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J Neurol. 2015 Aug;262(8):1883-9. doi: 10.1007/s00415-015-7789-1. Epub 2015 May 28.

Normalization of sensorimotor integration by repetitive transcranial magnetic stimulation in cervical dystonia.

Author information

1
Department of Paediatric and Adult Movement Disorders and Neuropsychiatry, Institute of Neurogenetics, University of Lübeck, Maria-Goeppert-Str. 1, 23562, Lübeck, Germany, simone.zittel@neuro.uni-luebeck.de.

Abstract

Previous studies indicated that sensorimotor integration and plasticity of the sensorimotor system are impaired in dystonia patients. We investigated motor evoked potential amplitudes and short latency afferent inhibition to examine corticospinal excitability and cortical sensorimotor integration, before and after inhibitory 1 Hz repetitive transcranial magnetic stimulation over primary sensory and primary motor cortex in patients with cervical dystonia (n = 12). Motor evoked potentials were recorded from the right first dorsal interosseous muscle after application of unconditioned transcranial magnetic test stimuli and after previous conditioning electrical stimulation of the right index finger at short interstimulus intervals of 25, 30 and 40 ms. Results were compared to a group of healthy age-matched controls. At baseline, motor evoked potential amplitudes did not differ between groups. Short latency afferent inhibition was reduced in cervical dystonia patients compared to healthy controls. Inhibitory 1 Hz sensory cortex repetitive transcranial magnetic stimulation but not motor cortex repetitive transcranial magnetic stimulation increased motor evoked potential amplitudes in cervical dystonia patients. Additionally, both 1 Hz repetitive transcranial magnetic stimulation over primary sensory and primary motor cortex normalized short latency afferent inhibition in these patients. In healthy subjects, sensory repetitive transcranial magnetic stimulation had no influence on motor evoked potential amplitudes and short latency afferent inhibition. Plasticity of sensorimotor circuits is altered in cervical dystonia patients.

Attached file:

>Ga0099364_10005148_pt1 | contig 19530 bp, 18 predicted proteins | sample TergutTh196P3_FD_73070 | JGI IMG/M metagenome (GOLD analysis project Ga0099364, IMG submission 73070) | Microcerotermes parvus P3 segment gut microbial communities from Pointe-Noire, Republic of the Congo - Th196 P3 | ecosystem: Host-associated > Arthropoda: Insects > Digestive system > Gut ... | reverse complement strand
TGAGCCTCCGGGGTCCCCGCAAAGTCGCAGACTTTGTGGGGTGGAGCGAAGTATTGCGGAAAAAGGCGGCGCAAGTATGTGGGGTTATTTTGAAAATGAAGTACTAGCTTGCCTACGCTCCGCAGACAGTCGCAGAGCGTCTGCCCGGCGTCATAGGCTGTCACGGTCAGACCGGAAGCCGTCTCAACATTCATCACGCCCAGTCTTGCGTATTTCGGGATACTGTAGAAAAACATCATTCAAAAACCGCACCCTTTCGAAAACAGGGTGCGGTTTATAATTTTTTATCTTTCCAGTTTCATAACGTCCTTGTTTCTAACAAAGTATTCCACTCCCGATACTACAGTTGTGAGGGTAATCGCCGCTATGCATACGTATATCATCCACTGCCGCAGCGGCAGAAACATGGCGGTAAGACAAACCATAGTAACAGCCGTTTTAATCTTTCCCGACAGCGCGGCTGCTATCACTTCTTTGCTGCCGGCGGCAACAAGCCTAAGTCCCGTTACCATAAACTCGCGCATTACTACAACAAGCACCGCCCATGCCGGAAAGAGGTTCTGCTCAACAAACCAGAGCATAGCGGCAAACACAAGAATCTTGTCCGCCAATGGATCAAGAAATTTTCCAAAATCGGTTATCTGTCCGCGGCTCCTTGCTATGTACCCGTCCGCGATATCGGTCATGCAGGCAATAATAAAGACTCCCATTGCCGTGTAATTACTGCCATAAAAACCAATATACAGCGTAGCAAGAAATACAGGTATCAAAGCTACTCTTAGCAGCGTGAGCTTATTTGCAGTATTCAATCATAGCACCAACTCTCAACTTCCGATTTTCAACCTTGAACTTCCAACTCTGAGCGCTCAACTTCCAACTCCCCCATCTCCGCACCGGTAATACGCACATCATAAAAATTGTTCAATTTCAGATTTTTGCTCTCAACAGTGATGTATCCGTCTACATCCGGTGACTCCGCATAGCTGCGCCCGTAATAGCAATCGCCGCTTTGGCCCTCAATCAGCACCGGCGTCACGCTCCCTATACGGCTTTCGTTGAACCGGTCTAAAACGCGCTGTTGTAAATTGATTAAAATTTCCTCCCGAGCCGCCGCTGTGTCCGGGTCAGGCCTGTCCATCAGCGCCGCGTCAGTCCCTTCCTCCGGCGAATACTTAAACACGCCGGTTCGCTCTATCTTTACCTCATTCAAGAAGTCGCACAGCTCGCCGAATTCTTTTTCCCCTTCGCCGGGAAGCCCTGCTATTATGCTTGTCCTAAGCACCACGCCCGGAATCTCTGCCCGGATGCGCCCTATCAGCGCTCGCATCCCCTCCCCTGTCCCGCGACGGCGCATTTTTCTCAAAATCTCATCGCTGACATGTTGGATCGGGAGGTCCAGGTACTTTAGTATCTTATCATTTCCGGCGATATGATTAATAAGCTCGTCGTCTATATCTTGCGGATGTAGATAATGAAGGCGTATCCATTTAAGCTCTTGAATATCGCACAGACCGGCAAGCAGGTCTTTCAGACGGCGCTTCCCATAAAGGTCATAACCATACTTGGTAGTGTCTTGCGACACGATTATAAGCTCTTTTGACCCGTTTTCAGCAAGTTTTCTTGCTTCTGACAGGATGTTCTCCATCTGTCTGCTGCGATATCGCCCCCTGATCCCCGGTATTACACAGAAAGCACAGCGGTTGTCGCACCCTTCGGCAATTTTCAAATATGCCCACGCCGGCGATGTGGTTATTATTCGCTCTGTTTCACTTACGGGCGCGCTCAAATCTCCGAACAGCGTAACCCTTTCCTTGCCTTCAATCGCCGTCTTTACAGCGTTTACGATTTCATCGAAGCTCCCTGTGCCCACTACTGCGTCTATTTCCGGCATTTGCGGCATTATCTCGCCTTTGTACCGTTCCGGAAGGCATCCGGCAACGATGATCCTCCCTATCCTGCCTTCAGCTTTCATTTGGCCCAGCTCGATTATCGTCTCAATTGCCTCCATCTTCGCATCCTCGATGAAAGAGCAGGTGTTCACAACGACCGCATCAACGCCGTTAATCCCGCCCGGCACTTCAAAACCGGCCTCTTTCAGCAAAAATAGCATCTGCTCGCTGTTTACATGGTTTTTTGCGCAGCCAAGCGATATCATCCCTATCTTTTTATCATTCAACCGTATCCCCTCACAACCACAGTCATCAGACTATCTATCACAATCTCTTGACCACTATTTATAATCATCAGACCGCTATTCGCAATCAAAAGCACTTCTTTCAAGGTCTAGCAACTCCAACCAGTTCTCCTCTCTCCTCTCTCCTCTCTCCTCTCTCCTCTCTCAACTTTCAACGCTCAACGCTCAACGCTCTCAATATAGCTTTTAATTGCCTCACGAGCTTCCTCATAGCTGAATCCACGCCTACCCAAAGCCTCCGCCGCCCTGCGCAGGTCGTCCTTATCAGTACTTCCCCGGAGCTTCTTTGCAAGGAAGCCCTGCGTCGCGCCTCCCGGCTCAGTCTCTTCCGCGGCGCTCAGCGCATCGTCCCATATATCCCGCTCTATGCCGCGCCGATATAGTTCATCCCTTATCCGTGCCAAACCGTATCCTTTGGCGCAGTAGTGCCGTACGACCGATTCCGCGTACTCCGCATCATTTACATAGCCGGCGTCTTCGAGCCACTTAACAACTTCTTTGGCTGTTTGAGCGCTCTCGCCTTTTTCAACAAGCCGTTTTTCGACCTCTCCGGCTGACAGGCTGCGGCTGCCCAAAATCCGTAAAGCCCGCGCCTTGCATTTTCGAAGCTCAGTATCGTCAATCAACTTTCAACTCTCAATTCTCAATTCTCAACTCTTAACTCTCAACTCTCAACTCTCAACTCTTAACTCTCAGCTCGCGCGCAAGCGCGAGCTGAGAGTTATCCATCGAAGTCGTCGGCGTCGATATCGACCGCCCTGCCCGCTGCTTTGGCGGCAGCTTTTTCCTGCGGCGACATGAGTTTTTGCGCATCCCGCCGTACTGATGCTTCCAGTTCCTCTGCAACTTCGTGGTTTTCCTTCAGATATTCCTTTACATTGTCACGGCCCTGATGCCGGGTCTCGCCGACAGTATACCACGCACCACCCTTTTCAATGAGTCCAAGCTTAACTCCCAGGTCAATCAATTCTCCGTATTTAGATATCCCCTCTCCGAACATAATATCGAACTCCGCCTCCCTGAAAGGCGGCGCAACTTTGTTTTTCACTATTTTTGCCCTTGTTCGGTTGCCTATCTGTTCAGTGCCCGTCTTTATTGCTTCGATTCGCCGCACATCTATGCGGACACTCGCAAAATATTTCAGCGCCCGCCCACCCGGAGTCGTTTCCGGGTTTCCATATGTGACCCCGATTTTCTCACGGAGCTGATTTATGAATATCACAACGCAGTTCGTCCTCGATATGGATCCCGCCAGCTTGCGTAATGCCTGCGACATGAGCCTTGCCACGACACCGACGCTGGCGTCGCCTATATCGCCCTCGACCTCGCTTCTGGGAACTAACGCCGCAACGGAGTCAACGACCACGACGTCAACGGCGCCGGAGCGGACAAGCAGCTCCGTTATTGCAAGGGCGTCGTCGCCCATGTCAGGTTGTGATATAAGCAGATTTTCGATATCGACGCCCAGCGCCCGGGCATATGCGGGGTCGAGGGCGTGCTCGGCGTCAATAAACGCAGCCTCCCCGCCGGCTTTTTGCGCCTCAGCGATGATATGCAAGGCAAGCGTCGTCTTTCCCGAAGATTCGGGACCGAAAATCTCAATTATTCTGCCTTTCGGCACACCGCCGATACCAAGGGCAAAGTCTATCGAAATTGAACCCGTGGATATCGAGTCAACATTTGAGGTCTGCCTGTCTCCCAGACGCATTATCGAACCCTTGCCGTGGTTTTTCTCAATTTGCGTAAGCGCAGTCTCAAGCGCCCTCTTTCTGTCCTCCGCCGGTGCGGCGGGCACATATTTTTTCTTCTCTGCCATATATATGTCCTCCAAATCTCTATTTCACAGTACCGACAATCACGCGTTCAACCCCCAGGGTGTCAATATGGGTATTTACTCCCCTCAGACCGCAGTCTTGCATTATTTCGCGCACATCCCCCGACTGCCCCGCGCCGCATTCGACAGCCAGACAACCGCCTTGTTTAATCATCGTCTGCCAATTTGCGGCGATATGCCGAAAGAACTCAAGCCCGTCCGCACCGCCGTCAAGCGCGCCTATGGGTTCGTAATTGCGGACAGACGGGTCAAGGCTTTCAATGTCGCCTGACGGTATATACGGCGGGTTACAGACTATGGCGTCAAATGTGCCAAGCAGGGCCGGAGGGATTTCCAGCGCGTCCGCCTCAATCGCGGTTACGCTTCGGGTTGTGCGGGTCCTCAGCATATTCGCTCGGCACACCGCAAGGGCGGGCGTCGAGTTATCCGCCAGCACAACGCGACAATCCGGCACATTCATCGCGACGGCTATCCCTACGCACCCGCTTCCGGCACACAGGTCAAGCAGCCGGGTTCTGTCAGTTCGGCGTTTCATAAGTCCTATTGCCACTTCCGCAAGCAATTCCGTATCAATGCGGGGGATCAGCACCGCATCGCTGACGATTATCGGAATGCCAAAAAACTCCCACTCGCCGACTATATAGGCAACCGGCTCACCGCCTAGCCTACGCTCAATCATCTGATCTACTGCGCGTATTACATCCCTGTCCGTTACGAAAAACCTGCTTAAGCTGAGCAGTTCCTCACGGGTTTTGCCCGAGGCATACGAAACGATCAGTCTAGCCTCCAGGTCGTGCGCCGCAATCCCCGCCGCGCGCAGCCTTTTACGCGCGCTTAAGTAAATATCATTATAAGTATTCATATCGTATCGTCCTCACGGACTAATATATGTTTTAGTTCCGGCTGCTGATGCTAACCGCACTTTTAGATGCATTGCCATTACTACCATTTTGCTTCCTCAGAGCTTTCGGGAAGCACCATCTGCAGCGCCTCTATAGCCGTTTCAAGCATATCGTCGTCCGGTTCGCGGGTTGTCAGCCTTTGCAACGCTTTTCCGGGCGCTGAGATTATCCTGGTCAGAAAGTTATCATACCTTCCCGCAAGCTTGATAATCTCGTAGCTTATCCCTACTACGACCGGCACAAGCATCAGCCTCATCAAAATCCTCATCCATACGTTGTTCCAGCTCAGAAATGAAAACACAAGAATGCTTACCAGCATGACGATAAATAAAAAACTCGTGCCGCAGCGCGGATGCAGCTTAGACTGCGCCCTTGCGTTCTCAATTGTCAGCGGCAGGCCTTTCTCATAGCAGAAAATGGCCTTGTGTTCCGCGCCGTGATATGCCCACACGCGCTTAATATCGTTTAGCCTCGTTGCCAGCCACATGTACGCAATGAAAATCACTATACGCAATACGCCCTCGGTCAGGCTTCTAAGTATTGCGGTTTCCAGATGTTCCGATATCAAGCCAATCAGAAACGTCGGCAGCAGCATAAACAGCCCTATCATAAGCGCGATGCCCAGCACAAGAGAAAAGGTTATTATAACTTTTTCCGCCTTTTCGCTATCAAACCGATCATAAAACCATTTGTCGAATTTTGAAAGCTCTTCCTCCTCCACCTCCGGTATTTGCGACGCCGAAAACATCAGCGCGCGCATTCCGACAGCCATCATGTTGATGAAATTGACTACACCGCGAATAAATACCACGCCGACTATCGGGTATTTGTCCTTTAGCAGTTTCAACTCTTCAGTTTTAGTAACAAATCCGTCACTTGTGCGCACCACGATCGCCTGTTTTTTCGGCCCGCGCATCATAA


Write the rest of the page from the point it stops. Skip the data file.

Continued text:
PMID:
26016685
DOI:
10.1007/s00415-015-7789-1
[Indexed for MEDLINE]

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